The Military Should Rely More on Reserve Forces
This week, The Army Times reported on a controversial draft report from the Department of Defense to Congress on why reserve and guard forces are less expensive than the regular military. The report aims to solidify a foundation for discussion on the right balance between reserve, guard and regular units to meet national security needs while suggesting efficiencies in the force structure given today’s austere budget. However, the concept of transferring resources and reliance to the reserve has long been met with tough criticism and skepticism.
Those who oppose increasing our reliance on the nation’s military reserve claim such units are not as responsive as active-duty units- primarily because of the ramp up time required to mobilize and train reservists. In general, this is a true, but it does not have to be for the future.
The DoD study makes no attempt to opine a comparison between the relative effectiveness or proficiency of similar capabilities between components, which is where the report will ultimately fall short in moving the discussion forward. Rather, it only focuses on providing a scientific estimate of the holistic cost to employ active and reserve units beyond the scope of mere pay and compensation, including such things as family housing and support programs, retirement medical costs, and other factors.
Most take it as fait accompli that while not mobilized, reservists are less costly than the regular force; and, while mobilized, reservists cost roughly the same. This report attempts to harden that claim with figures as well as provide costs comparisons for unit operations. While cost is not, and should not, be the only factor in deciding a strategic mix for tomorrow’s force structure, in today’s sparse fiscal environment, it cannot be ignored.
In peacetime, active units are funded to maintain a higher level of readiness relative to the reserve for quicker reaction time and more flexibility. In general, reserve units require more time and resources to be ready for deployment. But does this always have to be the case?
The primary reason for this difference in readiness levels is how the Army prepares its soldiers for deployment. While active units are constantly training and can quickly mobilize for deploymen, the Army reserve and guard first mobilize, then train and deploy. Other services have different models and none are cookie cutter for all missions. Alteratively, the Army could conceive of a quick reaction force maintained at higher readiness levels; residing in the reserve component.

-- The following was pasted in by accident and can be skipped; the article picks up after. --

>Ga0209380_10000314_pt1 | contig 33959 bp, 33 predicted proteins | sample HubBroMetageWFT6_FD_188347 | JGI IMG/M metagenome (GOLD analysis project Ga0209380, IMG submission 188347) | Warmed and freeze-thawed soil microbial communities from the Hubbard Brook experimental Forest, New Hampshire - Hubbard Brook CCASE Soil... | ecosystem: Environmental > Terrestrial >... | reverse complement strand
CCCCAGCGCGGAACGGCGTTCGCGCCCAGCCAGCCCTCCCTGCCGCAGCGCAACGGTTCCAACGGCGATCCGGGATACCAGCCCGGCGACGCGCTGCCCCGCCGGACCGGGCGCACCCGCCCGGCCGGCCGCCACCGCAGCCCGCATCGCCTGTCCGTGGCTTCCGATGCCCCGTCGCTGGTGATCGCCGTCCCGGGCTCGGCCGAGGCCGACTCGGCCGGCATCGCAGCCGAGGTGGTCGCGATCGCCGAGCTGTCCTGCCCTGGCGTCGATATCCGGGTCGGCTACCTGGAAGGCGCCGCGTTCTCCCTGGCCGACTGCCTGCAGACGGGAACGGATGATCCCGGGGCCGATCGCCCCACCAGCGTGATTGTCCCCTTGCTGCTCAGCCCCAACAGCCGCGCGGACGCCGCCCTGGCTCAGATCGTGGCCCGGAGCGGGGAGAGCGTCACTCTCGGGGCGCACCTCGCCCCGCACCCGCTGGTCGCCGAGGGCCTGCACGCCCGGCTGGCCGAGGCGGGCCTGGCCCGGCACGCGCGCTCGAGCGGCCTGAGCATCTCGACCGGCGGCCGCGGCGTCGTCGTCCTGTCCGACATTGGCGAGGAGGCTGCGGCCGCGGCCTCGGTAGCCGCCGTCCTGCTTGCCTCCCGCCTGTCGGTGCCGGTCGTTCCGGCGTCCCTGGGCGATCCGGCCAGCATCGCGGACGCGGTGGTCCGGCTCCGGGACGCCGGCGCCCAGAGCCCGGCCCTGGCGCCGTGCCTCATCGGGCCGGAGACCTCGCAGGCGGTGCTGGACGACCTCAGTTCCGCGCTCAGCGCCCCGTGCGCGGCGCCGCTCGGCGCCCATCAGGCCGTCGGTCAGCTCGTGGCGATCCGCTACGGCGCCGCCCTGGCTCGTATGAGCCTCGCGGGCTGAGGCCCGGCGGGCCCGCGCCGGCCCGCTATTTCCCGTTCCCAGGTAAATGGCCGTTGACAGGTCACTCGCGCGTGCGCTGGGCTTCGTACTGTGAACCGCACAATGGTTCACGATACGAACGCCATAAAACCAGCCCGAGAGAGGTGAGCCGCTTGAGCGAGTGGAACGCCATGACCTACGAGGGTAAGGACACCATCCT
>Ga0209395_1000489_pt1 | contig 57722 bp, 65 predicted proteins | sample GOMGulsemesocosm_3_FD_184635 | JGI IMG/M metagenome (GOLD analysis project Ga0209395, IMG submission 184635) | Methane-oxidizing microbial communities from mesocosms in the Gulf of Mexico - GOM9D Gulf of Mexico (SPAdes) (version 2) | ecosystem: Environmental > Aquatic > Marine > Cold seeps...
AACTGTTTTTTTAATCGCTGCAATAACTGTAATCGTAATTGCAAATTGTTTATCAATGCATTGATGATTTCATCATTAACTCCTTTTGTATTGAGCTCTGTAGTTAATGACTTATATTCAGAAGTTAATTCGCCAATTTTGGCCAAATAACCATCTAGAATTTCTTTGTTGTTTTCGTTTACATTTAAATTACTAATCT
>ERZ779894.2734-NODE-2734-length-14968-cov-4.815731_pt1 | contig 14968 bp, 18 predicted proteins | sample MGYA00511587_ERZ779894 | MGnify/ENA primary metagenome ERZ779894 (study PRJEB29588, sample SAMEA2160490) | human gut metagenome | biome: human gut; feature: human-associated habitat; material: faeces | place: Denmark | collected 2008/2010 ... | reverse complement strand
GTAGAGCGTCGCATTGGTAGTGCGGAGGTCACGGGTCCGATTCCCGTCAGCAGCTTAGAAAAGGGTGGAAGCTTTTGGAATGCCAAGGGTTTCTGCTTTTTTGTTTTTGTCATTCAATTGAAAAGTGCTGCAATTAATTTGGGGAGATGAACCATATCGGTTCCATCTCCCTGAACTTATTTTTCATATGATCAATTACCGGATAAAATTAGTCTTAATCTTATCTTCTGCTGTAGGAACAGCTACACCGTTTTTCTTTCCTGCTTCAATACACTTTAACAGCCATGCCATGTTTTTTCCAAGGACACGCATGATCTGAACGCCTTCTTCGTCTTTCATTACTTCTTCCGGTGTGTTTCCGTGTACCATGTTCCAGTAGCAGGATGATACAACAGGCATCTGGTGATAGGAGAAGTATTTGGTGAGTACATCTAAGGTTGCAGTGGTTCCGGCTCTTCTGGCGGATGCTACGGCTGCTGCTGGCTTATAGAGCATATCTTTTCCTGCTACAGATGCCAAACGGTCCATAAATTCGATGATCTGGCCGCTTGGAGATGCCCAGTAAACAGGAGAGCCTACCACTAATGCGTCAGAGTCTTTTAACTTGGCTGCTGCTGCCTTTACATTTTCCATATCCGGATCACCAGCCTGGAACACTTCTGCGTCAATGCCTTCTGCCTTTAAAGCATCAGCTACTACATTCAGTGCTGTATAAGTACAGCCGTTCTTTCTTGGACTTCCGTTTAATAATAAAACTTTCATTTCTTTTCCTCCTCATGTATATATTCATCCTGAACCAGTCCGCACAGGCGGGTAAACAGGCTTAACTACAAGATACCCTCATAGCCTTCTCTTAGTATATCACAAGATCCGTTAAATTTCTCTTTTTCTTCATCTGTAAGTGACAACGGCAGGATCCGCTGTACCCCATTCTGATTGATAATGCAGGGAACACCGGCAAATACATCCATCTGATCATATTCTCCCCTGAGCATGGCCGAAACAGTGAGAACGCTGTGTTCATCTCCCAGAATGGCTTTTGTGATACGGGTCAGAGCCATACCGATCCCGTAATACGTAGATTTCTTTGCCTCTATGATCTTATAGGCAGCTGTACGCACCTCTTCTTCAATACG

According to experts at the Reserve Officers Association of the United States, the defense department has been pushing to keep reserve forces trained so when the mobilization order comes down, they are ready. This is how the Air Force reserve does it. It is also why they can respond within 72 hours to any national emergency. But it is clear from an insider’s perspective that the active Army is holding out and looking to the past rather than the future.
The Military leadership and Congress should question whether there is a way to maintain a higher level of readiness in the reserve that would achieve desired response times while taking advantage of the cost savings the reserve provides. There is a solution, but it will require a huge paradigm shift in the Pentagon’s traditional approach.
After a decade of war, our reserve forces today are battle tested and ready. They are not the same force holding in strategic limbo for the Soviets to plunge through the Fulda Gap. Leaders must take advantage of this momentum now, otherwise the reserve could revert to its former position on the sidelines, and the military will continue to waste precious resources maintaining an unnecessarily sized active force.
This report shows that slicing the pie in a prudent and deliberate manner, placing more of the mission into the reserve components, can achieve a significant cost savings. With such potential, it is time for the regular component to break its preconceived notions and negative stigma associated with a greater reliance on the reserve and guard. With the Pentagon’s budget on the chopping block, its leaders should use this study and propose a radically different balance in force structure for the future and take advantage of the significant savings while not impacting our national security.
David Small is a Truman National Security Project Defense Council Member.